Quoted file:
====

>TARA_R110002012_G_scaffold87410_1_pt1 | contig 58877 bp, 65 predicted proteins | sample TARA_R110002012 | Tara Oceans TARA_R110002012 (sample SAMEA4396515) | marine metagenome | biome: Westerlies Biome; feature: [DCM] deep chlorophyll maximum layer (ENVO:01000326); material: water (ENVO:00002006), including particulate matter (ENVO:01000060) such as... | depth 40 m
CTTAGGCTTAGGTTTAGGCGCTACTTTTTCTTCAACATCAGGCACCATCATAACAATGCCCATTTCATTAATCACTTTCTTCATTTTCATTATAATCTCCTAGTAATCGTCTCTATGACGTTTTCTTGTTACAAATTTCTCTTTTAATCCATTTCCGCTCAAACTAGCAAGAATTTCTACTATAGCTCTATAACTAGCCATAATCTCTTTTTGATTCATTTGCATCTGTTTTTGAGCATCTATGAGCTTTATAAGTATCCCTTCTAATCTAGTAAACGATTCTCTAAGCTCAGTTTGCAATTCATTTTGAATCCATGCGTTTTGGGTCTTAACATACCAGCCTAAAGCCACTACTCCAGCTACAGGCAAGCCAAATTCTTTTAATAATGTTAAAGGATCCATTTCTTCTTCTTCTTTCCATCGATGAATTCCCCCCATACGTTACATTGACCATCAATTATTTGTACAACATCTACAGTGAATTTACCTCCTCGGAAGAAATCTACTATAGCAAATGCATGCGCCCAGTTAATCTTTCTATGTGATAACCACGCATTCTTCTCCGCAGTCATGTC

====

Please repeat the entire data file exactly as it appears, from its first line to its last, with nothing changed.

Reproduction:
>TARA_R110002012_G_scaffold87410_1_pt1 | contig 58877 bp, 65 predicted proteins | sample TARA_R110002012 | Tara Oceans TARA_R110002012 (sample SAMEA4396515) | marine metagenome | biome: Westerlies Biome; feature: [DCM] deep chlorophyll maximum layer (ENVO:01000326); material: water (ENVO:00002006), including particulate matter (ENVO:01000060) such as... | depth 40 m
CTTAGGCTTAGGTTTAGGCGCTACTTTTTCTTCAACATCAGGCACCATCATAACAATGCCCATTTCATTAATCACTTTCTTCATTTTCATTATAATCTCCTAGTAATCGTCTCTATGACGTTTTCTTGTTACAAATTTCTCTTTTAATCCATTTCCGCTCAAACTAGCAAGAATTTCTACTATAGCTCTATAACTAGCCATAATCTCTTTTTGATTCATTTGCATCTGTTTTTGAGCATCTATGAGCTTTATAAGTATCCCTTCTAATCTAGTAAACGATTCTCTAAGCTCAGTTTGCAATTCATTTTGAATCCATGCGTTTTGGGTCTTAACATACCAGCCTAAAGCCACTACTCCAGCTACAGGCAAGCCAAATTCTTTTAATAATGTTAAAGGATCCATTTCTTCTTCTTCTTTCCATCGATGAATTCCCCCCATACGTTACATTGACCATCAATTATTTGTACAACATCTACAGTGAATTTACCTCCTCGGAAGAAATCTACTATAGCAAATGCATGCGCCCAGTTAATCTTTCTATGTGATAACCACGCATTCTTCTCCGCAGTCATGTC